Interesting, right? Before I started looking into this I thought that this was an argument coming only from a few left-leaning economists — mostly Post-Keynesians — a few renegade hedge fund managers and a couple of policy wonks at the Commodities Futures Trading Commission. Not so. It would seem that the man with the beard is on board too — although he certainly hasn’t been shouting this view from the rooftops since he took over the reigns.
Honestly, I didn’t think much of the St. Louis Fed report — which is an econometric study plagued with all the problems that all econometric studies are plagued with — but its fascinating to see that central bank economists and, indeed, central bankers are espousing a causal theory that is deeply heterodox. Okay, so they don’t seem to realise the theoretical implications of what they’re saying. But they’re still saying it nonetheless.
Another report worth note in the “speculation” camp is a thorough report prepared by the Permanent Subcommittee on Investigations of the Committee on Homeland Security and Governmental Affairs and presented to the Senate in 2006. I thought much more highly of this report than the St. Louis Fed study as it takes a far more intuitive and no-nonsense approach than the clunky econometrics of the Fed study. Again, the causal mechanism argued is the same. As to summarising the report, I will just leave the reader with the following graph — one which should be examined while keeping in mind that crude oil had gone from about $30 a barrel in 2003 to about $70 a barrel in the period covered in this graph:
Pretty striking, no?
Okay, so who are the opposition? Well, it seems to me that its mainly academic neoclassicals. A good characteristic example is a 2012 paper entitled The Role of Speculation in the Oil Markets: What Have We Learned So Far? by the economists Bassam Fatouh, Lutz Kilian and Lavan Mahadava. The authors survey a good deal of the other arguments and pick away at them in what strikes me as a somewhat unconvincing display — you know the drill: pick at minutiae that don’t strike the reader as important while throwing around a few casual “yes sure, buts…” every now and again. They do make one interesting point though (note that they refer to the speculative hypothesis as the “Masters hypothesis” after Mike Masters):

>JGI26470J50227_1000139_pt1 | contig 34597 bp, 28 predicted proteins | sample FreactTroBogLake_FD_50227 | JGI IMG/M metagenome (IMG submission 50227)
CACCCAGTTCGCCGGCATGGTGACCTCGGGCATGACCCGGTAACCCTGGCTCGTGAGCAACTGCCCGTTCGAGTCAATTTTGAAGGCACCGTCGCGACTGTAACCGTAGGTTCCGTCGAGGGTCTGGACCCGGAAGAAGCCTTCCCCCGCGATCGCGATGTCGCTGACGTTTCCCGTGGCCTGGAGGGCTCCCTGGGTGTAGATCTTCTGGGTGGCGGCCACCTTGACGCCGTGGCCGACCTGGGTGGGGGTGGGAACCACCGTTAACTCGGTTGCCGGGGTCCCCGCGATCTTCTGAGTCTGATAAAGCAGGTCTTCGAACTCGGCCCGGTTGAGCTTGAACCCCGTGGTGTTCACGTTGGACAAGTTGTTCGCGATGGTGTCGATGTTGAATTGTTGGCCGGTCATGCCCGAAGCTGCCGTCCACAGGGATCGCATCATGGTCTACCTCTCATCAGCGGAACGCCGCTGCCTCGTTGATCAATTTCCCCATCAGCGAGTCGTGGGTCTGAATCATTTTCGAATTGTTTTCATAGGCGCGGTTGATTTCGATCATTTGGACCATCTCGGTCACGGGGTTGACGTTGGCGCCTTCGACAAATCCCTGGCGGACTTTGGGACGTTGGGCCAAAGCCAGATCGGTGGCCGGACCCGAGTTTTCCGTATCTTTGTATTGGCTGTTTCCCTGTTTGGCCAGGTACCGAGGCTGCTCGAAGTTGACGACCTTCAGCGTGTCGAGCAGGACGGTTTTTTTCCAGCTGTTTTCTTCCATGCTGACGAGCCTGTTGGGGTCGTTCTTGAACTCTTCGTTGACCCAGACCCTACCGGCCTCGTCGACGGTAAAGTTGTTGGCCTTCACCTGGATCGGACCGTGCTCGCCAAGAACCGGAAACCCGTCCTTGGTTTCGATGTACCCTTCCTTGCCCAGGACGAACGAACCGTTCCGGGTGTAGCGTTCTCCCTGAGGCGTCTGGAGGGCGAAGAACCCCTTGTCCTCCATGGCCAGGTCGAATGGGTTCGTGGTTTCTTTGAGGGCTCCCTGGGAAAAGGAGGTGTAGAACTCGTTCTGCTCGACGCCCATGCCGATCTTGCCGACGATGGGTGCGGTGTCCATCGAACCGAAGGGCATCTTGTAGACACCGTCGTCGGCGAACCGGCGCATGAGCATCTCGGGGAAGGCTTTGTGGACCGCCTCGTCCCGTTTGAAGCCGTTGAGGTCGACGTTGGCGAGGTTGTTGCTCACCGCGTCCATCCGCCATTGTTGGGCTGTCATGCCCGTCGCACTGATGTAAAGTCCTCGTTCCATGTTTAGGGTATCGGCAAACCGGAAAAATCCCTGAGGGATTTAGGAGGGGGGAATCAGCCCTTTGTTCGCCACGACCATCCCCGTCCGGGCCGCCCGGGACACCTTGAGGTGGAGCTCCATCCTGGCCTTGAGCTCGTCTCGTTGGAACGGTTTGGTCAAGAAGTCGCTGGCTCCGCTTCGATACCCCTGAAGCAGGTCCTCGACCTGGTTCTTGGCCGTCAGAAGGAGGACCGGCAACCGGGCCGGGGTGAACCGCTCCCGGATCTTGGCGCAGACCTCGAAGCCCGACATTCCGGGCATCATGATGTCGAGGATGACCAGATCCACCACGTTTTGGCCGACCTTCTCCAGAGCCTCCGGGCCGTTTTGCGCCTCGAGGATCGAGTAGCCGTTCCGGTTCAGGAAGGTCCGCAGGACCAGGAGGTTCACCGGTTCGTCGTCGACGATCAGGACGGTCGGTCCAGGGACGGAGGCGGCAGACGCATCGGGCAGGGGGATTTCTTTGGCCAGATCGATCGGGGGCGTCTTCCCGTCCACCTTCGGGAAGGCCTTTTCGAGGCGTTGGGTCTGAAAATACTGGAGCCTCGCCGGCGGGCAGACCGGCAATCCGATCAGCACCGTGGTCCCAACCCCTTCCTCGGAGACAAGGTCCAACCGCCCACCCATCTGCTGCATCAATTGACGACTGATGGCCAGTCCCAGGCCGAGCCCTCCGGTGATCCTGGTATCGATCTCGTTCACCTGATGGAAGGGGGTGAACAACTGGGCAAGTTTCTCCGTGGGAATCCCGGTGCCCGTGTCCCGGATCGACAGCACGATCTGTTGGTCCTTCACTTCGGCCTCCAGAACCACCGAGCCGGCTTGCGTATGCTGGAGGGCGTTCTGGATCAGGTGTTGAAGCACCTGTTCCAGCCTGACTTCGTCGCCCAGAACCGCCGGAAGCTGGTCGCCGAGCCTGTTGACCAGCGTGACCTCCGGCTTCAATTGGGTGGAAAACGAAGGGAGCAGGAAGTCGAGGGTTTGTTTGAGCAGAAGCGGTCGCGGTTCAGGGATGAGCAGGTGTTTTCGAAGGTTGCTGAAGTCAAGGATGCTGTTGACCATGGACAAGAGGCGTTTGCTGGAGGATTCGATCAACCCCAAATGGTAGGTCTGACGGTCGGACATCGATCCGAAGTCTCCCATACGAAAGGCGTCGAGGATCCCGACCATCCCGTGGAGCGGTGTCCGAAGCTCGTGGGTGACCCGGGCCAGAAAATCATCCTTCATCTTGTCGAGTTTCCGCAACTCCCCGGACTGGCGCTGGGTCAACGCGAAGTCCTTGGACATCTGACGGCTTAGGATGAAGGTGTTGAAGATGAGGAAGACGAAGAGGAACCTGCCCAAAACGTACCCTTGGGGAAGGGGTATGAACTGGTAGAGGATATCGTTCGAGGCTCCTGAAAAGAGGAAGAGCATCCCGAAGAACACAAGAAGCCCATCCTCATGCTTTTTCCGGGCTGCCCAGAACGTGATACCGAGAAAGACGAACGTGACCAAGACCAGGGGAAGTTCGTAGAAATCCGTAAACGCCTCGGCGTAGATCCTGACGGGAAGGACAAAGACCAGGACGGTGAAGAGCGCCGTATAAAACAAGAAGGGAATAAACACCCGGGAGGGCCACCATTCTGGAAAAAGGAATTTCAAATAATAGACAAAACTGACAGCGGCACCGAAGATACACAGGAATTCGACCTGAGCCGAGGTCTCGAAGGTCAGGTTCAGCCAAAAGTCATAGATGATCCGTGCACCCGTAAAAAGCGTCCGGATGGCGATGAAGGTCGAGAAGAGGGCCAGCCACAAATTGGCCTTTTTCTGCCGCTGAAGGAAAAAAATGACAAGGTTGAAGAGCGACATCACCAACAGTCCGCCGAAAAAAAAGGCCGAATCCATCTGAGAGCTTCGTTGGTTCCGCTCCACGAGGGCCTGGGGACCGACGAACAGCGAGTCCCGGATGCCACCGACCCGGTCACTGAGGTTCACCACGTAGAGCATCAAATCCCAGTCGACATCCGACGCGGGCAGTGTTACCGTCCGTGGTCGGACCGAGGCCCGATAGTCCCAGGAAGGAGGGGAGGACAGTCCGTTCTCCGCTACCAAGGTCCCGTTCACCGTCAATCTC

It had been academics that were reluctant to embrace Masters’ hypothesis rather than policymakers. In fact, the prevailing orthodoxy among policymakers had been precisely the position [that speculators are playing a role].
This is an interesting observation and strikes me as being quite true. The arguments against the speculative hypothesis tend to come in highly abstract form — usually dodgy “black box” econometrics studies — while the arguments for the speculative hypothesis tend to be quite clear and presented by practical sorts of people who actually work in these markets day-to-day. There are exceptions to this — there are dodgy “black box” studies on the speculative side and many “pragmatic” tinkerers working in the financial industry who are convinced Chinese demand is driving price — but as far as the main battle-lines are drawn I don’t think that Fatough, Kilian and Mahadava’s characterisation is inaccurate.
Am I going to resolve this dispute right this moment? No, that’s not the intention — although my biases are probably by now clear. However, I do want to raise two important points. First of all, the oil price debacle has led some very mainstream figures to make some very heterodox arguments — ones which, I would argue, have massive implications for how we should theorise not just financial markets but all markets. Secondly, the manner of argumentation by both sides is fascinating. The speculative crowd remind me of the Post-Keynesians during the monetarist debates, who picked over institutional details to figure out how the money system actually worked. While the anti-speculative crowd remind me of the monetarists, with their big clunky regressions and their lags trying to show the “real causes” using a mass of data thrown in a blender. Food for thought, if nothing else.
And with that, I’ll leave folks with Masters himself… of the infamous and ominous-sounding “Masters hypothesis” (see if you spot the journalistic stitch-up towards the end by the financial channel Bloomberg news which, if you know how these things work, you will recognise as an editorial decision and not the decision of the journalist who does her job properly):
Update: Since writing this post I have come to realise that the chart presented to the Senate Subcommittee shown above is actually quite misleading. I have since discussed and corrected this here.